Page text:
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Besides being my personal favourite surf guitar classic, this sums up one of the things I think is making comics at the moment not so good.
Couple of weeks ago, ‘Detective’ #821, the first issue scripted by Batman: The Animated Series co-creator Paul Dini, hit the stands. And he did something I haven’t seen in a LONG time. He told a kickass Batman story.
There’s a series of crimes, and the cops are puzzled. Batman enters the scene and discovers it’s an all-new costumed foe. He investigates, traces the criminal to his lair, where’s there’s some punch-ups and a bit of detective work and the baddie gets carted off to jail.
In amongst all this, we get a bit of an insight into the new Bruce/Tim dynamic and there’s a neat self-realization scene with Bruce at a party, allowing the reader to draw comparisons between the baddie and our hero if he or she so chooses, but it’s not overplayed, and the introduction of an all-new costumed baddie into the Batman Rogue’s Gallery.
So what makes this so special? Well for one, the fact that all this took place in a single issue. We got a complete story, featuring excitement, advenure, some fights, a bit of character development… Batman, Robin, Alfred, Gordon, a mystery, some detective work and a new character all in 22 pages.
How does Dini do it? Well for one, because he’s a great writer. He writes economically, but with impact. But the main thing I see here is that Paul Dini is chiefly interested in telling a kickarse Batman story.
Not trying to redefine the character, or explore new avenues, to deconstruct, reconstruct, examine, re-examine, brief, debrief, fold, spindle or mutilate the character. Just, you know, tell a good story.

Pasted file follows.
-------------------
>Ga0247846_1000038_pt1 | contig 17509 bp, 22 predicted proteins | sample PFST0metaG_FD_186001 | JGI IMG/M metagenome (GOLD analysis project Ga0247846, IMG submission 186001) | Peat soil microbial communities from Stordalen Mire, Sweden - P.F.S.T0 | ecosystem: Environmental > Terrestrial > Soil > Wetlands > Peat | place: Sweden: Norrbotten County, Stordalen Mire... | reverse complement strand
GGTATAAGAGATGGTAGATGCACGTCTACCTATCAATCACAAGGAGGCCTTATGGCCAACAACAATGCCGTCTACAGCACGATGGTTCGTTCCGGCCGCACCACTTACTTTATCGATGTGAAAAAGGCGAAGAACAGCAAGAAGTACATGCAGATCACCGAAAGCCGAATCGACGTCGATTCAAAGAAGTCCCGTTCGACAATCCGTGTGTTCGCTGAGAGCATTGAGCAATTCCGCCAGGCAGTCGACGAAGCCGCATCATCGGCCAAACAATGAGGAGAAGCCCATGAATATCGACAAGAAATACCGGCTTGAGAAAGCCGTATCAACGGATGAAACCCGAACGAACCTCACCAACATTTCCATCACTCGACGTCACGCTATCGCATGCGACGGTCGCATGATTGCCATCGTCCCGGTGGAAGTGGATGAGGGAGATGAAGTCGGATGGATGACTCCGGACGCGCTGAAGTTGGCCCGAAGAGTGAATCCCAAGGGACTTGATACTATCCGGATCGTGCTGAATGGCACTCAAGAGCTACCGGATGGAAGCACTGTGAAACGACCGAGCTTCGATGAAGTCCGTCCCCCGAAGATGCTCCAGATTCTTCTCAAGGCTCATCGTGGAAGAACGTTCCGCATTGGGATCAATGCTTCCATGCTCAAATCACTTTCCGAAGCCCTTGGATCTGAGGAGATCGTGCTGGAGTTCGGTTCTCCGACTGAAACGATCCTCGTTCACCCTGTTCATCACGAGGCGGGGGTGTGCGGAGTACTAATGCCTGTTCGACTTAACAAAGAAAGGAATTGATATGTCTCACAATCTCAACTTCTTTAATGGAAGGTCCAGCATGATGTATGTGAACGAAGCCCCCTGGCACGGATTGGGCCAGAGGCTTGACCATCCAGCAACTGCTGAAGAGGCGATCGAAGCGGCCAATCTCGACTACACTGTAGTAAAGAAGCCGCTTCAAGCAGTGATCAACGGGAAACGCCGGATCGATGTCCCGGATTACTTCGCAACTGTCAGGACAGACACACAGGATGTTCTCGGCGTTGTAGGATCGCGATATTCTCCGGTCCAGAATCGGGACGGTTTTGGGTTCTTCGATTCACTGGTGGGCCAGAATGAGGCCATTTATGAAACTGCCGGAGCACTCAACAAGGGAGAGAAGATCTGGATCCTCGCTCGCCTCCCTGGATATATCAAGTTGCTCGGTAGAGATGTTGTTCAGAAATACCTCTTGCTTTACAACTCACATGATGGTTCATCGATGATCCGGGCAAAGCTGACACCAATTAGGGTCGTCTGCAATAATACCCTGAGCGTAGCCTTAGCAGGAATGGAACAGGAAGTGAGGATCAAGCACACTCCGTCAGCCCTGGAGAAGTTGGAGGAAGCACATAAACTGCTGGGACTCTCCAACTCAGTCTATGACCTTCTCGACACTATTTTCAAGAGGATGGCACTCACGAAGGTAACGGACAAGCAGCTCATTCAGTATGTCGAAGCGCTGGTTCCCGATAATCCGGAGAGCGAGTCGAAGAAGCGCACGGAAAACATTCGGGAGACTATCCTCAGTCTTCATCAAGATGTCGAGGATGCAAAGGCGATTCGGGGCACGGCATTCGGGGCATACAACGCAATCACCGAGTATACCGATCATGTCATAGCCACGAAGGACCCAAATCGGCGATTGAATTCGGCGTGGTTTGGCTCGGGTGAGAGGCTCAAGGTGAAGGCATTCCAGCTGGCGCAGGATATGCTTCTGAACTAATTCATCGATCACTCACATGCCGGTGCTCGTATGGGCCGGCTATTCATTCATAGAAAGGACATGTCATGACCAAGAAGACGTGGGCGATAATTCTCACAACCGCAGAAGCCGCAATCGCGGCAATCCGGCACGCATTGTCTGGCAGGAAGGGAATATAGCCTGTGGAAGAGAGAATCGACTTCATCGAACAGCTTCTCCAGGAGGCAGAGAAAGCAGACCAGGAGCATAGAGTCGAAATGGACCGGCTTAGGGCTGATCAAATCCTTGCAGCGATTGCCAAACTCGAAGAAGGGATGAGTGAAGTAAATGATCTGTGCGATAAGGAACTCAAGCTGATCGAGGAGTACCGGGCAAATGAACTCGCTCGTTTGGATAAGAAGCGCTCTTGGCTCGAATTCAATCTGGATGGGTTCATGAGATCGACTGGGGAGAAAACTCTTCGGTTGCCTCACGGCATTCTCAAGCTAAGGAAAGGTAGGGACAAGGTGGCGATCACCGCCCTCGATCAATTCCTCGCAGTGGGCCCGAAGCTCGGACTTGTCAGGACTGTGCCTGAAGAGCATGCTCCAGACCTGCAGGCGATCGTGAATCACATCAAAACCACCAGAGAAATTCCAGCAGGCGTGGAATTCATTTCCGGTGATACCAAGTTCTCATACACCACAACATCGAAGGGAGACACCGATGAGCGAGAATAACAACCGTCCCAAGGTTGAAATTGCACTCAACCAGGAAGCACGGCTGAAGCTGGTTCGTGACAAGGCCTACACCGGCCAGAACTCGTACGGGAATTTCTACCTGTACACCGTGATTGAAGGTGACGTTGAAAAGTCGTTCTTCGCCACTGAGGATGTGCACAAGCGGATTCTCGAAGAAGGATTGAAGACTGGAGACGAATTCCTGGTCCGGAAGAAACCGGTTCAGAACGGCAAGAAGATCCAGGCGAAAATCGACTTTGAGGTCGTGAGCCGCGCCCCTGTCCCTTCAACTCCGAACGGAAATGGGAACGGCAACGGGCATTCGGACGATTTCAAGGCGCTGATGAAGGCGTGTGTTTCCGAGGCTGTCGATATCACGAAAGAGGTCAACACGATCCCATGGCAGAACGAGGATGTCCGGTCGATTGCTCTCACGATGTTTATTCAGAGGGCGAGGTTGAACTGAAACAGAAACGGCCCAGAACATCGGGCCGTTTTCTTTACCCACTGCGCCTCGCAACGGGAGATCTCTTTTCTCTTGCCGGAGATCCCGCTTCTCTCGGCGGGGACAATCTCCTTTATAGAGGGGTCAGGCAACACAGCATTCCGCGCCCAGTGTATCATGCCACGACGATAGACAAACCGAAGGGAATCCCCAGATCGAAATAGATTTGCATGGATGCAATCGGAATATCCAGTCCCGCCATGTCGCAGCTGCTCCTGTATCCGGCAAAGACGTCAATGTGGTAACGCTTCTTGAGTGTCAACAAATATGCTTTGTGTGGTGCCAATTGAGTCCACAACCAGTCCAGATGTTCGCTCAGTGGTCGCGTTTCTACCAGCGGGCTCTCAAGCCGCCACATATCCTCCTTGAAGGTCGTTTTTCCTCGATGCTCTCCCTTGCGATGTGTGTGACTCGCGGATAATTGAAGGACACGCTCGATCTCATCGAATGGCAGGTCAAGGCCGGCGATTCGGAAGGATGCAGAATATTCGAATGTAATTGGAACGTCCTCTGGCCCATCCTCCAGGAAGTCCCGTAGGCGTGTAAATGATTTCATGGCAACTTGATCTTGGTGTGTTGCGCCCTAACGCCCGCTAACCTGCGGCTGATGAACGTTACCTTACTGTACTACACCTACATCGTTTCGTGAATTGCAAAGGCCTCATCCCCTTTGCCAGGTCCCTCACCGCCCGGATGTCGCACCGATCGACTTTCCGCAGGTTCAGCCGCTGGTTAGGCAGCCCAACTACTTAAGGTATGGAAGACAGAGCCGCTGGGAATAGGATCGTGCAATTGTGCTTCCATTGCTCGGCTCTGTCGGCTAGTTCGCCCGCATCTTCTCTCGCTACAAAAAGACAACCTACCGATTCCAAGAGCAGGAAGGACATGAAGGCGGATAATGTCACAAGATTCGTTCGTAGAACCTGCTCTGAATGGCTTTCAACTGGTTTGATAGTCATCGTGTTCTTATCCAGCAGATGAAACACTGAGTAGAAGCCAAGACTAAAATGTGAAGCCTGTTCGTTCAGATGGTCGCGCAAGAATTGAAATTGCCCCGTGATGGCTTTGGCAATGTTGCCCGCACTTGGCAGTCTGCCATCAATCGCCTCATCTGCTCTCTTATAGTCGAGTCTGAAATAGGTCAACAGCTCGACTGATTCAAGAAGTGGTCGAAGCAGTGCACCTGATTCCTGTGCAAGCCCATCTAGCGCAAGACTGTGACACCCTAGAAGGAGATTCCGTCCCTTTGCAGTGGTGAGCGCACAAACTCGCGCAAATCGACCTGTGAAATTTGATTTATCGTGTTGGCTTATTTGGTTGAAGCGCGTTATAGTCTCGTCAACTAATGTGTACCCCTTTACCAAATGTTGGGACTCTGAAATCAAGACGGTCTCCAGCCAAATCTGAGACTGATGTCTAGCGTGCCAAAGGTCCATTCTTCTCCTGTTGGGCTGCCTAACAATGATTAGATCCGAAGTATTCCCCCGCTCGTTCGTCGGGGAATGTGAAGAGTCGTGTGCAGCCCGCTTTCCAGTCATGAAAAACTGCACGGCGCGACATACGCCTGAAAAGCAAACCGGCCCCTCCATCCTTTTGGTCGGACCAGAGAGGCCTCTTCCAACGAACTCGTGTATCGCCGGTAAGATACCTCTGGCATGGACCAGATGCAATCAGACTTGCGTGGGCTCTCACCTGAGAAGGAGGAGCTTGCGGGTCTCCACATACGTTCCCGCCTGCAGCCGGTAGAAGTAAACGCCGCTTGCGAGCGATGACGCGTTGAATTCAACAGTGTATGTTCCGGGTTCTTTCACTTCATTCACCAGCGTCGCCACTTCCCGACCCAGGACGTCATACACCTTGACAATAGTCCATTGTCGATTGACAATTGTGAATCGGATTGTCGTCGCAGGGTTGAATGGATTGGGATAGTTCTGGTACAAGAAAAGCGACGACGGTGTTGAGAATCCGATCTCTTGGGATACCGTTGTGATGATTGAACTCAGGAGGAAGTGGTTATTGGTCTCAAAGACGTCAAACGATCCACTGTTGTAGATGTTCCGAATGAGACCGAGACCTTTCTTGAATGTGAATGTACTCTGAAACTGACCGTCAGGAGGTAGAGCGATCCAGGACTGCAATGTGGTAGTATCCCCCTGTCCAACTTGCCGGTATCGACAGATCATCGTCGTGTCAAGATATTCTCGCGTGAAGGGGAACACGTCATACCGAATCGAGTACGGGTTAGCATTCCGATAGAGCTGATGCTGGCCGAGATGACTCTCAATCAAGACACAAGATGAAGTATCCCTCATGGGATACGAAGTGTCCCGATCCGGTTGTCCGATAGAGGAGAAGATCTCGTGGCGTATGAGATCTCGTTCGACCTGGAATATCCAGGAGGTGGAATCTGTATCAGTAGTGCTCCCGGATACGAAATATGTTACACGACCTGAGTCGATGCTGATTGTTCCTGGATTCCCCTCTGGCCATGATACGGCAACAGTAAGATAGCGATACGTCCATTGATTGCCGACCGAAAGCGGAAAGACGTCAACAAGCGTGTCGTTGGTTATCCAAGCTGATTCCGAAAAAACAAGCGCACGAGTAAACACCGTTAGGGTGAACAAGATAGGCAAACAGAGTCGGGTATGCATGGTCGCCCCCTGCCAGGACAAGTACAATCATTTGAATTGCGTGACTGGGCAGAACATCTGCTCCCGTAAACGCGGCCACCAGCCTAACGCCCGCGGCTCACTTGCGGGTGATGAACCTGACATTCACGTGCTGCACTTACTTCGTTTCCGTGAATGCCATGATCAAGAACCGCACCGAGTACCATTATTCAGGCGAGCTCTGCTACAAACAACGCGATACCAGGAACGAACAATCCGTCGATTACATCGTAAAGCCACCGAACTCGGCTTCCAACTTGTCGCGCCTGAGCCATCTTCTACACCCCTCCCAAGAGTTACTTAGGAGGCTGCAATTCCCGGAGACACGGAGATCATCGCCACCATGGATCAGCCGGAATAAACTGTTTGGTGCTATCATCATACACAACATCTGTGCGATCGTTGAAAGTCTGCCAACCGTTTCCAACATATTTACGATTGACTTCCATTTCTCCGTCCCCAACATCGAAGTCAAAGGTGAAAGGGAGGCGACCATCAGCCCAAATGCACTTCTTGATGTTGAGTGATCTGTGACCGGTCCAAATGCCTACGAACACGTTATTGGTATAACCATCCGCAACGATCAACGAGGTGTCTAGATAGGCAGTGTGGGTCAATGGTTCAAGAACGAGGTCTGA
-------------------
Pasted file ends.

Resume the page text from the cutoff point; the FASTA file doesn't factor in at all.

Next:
Look, we all know that ‘The Anatomy Lesson’ was brilliant, as was ‘Dark Knight Returns’ and ‘Watchmen’, but the simple fact is that we can’t and really shouldn’t expect that every time.
A good example of that is ‘Adam Strange: Man of Two Worlds’. Basically, Alan Moore used Adam Strange in an issue of ‘Swamp Thing’, so DC decides they’ll do a follow-up miniseries. Of course, this is pre-Vertigo, so they decide to do it in ‘Alan Moore’-style (whatever THAT means!) .
As a result, rather than two-fisted jetpack shenanigans, we get a turgid and downbeat tale of familial disintegration, global extinction, self-loathing and despair… he even loses the jetpack after only two pages of use!
In trying to create genius, the creators have managed to summon forth a literary turd, when we would have been much happier with a tale of fin-headed jetpack shenanigans and mystery in space.
Now, I’m not saying everything should be done-in-one adventures. I don’t think ANYTHING should everything. Sometimes, you HAVE to write a deep cultural exploration of the dark psychological landscape of a clay statue of a princess in a star-spangled miniskirt, a living compost heap or (gods help us) a twelve year old who turns into a magical grownup when he says the name of his wizard friend.
But don’t you think it’d be nice sometime if, instead of trying to build the next ‘War and Peace’ on a foundation of radioactive spiderbites or shield-slinging octogenarians in blue chainmail, we could just settle with ‘Tarzan of the Apes’, ‘Biggles’ or ‘Captain Blood’. Because while ‘great’ is … well, ‘great’, I guess.
…there’s nothing wrong with ‘good’.
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